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Spokane, Washington  Est. May 19, 1883
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Unconditional love comes with adopted dog



 (The Spokesman-Review)
(The Spokesman-Review)
Sandra Babcocksandra Babcock Special to the Voice

Every Thursday, the Voice Creature Feature spotlights healthy dogs ready for adoption. They stare from the paper with adorable looks, whiskers jutting from muzzles, tongues hanging, tails wagging.

The shelters are overflowing with furry residents. Despite valiant efforts, Spokane’s unwanted pet community has swelled with the boon of new births and recent rescues.

With a smidgeon of knowledge and a heap of commitment on the part of a person or family, new homes for these wonderful animals can be found. Although I’m no expert in dog psychology, behavior or obedience, my experience can be put to good use for those contemplating adoption.

In 1990 I adopted a greyhound, and my life changed. Not only was Chip the best-ever dog, his good nature prompted me to volunteer for the local greyhound group. Over time I acquired several adoptees and became an adoption representative, learning plenty of doggy character traits along the way.

First, make them a part of the family. Canines are social animals and have a variety of personalities just like people.

Family unity and the need for a chain of command are important in their world.

Don’t squeeze a dog’s inherent behavior peg into the square hole of human behavior. Do mesh both worlds.

Pretty simple. But how do you do this?

The right fit. Is your lifestyle sedate or active? Older dogs or quiet breeds fit better with homebodies. Active people will enjoy energetic breeds.

Read about the inherent traits in the dominant breed of the dog you’re considering.

G’day mate! When you approach, is the dog’s face happy, tail wagging and ears up? These friendly types are eager to please and will do well with children. Timid dogs do better in calm households.

To run or not to run? Check the dog run for destruction, e.g., shredded rug, chewed wood. Take this into consideration, but remember, a dog’s personality is key to successful adoption, while behavior can be modified through obedience class and exercise.

Human littermates. The littermate mistake frequently occurs when a dog is eye-to-eye with a child. Dog thinks, “Hey, he/she is my littermate!”

So, when child takes ball, dog thinks, “That’s mine! Grrrrrr…”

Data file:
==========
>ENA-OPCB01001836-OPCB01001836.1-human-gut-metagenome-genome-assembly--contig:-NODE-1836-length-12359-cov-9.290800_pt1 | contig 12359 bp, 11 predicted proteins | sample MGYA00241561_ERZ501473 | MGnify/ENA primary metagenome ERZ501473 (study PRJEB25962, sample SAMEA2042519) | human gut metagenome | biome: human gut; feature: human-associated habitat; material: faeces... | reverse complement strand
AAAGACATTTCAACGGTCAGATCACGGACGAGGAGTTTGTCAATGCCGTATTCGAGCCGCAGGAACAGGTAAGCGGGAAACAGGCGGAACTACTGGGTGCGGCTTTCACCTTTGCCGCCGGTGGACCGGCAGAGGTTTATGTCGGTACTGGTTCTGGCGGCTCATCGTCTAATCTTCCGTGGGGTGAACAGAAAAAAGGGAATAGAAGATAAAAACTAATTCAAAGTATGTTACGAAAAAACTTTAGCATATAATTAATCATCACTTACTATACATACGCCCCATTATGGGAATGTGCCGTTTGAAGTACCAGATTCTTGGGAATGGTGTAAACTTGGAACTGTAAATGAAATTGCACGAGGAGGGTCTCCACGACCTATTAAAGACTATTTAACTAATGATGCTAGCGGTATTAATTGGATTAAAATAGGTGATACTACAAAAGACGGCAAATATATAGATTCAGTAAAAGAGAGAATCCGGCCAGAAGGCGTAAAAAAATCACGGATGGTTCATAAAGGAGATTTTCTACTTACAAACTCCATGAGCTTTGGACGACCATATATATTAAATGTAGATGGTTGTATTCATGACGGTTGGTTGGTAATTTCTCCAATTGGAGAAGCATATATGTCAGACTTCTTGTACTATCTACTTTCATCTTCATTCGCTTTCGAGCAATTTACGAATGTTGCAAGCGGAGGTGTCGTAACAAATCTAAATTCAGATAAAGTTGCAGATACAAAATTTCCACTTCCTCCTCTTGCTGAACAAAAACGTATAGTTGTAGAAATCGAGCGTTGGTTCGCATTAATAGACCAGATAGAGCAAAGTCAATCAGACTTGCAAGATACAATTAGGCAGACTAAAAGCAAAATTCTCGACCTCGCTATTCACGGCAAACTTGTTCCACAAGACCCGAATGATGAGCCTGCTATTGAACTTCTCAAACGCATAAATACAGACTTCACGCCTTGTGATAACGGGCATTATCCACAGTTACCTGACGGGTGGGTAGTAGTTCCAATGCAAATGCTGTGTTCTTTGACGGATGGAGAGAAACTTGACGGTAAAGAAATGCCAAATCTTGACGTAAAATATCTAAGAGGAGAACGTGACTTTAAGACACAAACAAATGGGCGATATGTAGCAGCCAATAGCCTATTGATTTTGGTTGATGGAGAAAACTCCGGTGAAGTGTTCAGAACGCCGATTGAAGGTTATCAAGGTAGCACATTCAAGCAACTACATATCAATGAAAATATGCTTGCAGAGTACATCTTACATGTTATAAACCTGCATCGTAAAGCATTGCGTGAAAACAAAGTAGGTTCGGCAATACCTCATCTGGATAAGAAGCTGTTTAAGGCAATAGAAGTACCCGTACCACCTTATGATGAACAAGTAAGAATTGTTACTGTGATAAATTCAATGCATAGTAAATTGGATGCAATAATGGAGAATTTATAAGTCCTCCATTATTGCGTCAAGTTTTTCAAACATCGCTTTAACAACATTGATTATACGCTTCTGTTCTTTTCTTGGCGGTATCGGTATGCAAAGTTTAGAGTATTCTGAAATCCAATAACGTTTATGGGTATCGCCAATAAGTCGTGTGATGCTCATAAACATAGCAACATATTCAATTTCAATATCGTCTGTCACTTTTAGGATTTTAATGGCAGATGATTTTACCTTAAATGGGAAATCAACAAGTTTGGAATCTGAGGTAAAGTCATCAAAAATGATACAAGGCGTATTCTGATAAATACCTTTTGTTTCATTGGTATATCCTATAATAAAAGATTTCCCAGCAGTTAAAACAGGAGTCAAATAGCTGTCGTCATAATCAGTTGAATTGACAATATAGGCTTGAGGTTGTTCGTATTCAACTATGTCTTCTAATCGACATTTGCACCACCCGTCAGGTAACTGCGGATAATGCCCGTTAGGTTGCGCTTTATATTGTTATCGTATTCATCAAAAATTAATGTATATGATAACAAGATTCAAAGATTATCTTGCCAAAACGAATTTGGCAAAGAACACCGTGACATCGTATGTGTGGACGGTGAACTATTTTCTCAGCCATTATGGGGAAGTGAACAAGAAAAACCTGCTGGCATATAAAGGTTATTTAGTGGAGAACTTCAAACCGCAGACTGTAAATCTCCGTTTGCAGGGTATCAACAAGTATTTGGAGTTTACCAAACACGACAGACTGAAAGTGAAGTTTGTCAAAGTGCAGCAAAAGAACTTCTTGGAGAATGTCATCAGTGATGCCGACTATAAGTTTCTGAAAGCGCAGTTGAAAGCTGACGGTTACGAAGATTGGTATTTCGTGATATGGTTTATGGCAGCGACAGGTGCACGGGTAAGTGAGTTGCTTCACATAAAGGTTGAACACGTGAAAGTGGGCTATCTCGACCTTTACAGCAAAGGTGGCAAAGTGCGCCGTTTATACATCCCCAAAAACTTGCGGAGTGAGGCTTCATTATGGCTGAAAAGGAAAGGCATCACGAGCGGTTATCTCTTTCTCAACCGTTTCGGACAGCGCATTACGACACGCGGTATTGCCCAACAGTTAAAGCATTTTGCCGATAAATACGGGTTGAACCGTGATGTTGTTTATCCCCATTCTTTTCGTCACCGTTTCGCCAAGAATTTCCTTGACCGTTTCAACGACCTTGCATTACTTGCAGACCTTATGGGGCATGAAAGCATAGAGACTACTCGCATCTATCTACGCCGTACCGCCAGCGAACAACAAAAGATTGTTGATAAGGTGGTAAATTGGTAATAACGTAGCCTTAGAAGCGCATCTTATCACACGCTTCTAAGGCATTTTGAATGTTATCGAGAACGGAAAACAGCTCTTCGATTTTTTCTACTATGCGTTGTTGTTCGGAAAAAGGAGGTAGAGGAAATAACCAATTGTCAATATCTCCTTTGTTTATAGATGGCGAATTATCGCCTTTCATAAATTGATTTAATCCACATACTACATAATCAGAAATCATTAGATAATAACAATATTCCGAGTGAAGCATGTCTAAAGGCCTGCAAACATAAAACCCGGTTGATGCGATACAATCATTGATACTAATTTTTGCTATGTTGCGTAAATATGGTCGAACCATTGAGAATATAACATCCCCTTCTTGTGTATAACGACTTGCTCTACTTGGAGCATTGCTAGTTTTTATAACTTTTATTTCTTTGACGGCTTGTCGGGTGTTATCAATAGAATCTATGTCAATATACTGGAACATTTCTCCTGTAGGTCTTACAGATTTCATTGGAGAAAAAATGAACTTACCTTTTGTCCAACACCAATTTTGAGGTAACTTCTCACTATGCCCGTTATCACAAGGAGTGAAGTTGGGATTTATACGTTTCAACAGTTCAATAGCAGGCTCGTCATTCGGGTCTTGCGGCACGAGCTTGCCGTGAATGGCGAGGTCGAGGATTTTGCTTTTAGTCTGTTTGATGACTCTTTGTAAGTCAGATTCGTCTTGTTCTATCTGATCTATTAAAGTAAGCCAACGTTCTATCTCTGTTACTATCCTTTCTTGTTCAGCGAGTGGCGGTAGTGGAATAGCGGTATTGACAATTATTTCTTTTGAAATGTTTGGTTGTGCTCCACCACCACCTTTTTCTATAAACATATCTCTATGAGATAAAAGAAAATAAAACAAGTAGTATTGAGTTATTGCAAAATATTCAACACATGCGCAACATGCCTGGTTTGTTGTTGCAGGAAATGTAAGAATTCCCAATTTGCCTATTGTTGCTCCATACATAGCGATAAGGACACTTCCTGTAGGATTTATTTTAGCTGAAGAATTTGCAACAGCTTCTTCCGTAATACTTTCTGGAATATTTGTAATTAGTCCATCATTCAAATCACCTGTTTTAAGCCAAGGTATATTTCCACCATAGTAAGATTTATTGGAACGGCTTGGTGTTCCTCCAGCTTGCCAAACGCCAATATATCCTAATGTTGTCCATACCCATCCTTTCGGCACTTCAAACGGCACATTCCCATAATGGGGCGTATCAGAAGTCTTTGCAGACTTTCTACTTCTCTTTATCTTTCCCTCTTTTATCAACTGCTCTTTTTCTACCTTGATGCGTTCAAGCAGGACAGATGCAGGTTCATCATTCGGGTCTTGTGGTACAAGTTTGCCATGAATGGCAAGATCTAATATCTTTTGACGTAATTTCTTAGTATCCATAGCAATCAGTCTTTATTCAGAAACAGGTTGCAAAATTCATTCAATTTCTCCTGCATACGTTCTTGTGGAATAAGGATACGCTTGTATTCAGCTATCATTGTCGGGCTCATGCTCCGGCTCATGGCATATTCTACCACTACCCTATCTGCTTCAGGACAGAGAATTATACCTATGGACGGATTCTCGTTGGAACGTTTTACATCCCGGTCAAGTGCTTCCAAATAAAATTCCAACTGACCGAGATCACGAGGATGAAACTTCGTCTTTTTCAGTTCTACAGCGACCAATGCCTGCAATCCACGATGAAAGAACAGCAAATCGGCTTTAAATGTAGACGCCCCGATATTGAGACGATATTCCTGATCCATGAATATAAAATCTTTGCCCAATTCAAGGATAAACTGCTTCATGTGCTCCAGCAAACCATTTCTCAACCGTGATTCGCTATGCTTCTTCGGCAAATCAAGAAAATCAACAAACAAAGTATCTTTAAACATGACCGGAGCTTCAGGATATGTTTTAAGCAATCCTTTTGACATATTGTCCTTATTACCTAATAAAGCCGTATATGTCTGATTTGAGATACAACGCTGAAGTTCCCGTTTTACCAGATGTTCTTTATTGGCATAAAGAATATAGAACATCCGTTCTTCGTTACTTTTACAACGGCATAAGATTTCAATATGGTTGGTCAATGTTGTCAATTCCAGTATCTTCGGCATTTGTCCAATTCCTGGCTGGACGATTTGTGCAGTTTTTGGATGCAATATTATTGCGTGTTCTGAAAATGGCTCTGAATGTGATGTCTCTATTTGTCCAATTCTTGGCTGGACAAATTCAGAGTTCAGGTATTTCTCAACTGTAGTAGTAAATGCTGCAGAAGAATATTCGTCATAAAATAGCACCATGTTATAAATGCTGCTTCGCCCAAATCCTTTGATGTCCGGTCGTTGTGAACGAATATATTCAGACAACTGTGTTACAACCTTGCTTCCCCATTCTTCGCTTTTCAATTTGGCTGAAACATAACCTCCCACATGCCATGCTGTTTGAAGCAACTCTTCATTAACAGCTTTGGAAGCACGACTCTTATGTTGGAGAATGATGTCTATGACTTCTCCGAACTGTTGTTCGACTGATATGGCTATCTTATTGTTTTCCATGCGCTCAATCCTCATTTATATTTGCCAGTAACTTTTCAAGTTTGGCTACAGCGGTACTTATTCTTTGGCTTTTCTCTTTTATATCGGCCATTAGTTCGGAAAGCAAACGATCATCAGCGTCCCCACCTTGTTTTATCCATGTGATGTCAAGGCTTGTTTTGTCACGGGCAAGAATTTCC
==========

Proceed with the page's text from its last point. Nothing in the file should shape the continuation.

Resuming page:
Be vigilant. Teach your children the dog world while teaching your dog the human world.

Remember that pulling ears, grabbing tails, poking eyes hurts. Teach respect for all family members.

I’m not old. I’m dignified. Older dogs make wonderful adoptions. They know their manners, and their destructive days are over.

Their idea of a good time is sleeping by your feet, in your lap or lazing in the afternoon sun.

Two’s company. If you already have a dog, remember dogs are pack animals and like company. The adoption will be more successful if you adopt the opposite gender and same personality traits.

Supervise the introductions and enforce the rules and regulations.

So, you’ve decided to adopt! Congratulations! Here are a few hints to help with the transition.

In case I haven’t said this before, make them a part of the family.

Commit to working through the problems. One accident does not a rotten dog make. Invest in a dog training class and realize it will take time to adjust.

Acclimating. A few days at home with the new resident establishes a bond.

Dogs will be dogs. Use baby gates and dog crates to ease the transition and curtail the potential for destruction that may occur with separation anxiety. Dogs are creatures of habit; establish a routine and stick with it.

Talk to them. Crazy? Not really. They know.

They’re good listeners and love the sound of your voice. (Now, that’s crazy!)

Chow Time. Nutritious dog food and treats are essential for a healthy dog. The extra money is well worth it come vet time.

And in case I haven’t mentioned it, the top time-honored, never-fail training technique is: Make the dog a part of the family. Pack animals do better in a pack – duh.

All this work and what do I get? A valid question, but like anything, you get out of it what you put into it. Unconditional love is part and parcel of the canine world.

Dogs don’t care how you look or smell or how long you’ve been gone. The happy dance is always performed when you walk in the door.

On the philosophical side, animals bring to us a sliver of an ancient world. We learn unconditional love in the look of a patient eye, in their comforting presence when our world turns chaotic.

We learn patience and understanding through their odd quirks and funny antics.

Spokane’s unwanted pet explosion rests squarely on our shoulders. Open your home and your heart to a new pet.

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